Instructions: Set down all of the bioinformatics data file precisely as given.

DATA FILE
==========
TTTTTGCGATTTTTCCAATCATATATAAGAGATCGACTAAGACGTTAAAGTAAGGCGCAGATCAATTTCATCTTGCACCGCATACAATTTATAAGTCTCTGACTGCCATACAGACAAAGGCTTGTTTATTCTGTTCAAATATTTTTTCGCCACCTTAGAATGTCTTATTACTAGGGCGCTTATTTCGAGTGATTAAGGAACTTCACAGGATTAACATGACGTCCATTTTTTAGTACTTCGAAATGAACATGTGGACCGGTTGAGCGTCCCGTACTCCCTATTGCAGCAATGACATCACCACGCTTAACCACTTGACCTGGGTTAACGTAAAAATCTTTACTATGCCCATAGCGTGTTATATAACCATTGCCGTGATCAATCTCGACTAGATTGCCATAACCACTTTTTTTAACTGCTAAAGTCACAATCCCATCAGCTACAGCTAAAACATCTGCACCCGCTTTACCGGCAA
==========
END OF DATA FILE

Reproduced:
TTTTTGCGATTTTTCCAATCATATATAAGAGATCGACTAAGACGTTAAAGTAAGGCGCAGATCAATTTCATCTTGCACCGCATACAATTTATAAGTCTCTGACTGCCATACAGACAAAGGCTTGTTTATTCTGTTCAAATATTTTTTCGCCACCTTAGAATGTCTTATTACTAGGGCGCTTATTTCGAGTGATTAAGGAACTTCACAGGATTAACATGACGTCCATTTTTTAGTACTTCGAAATGAACATGTGGACCGGTTGAGCGTCCCGTACTCCCTATTGCAGCAATGACATCACCACGCTTAACCACTTGACCTGGGTTAACGTAAAAATCTTTACTATGCCCATAGCGTGTTATATAACCATTGCCGTGATCAATCTCGACTAGATTGCCATAACCACTTTTTTTAACTGCTAAAGTCACAATCCCATCAGCTACAGCTAAAACATCTGCACCCGCTTTACCGGCAA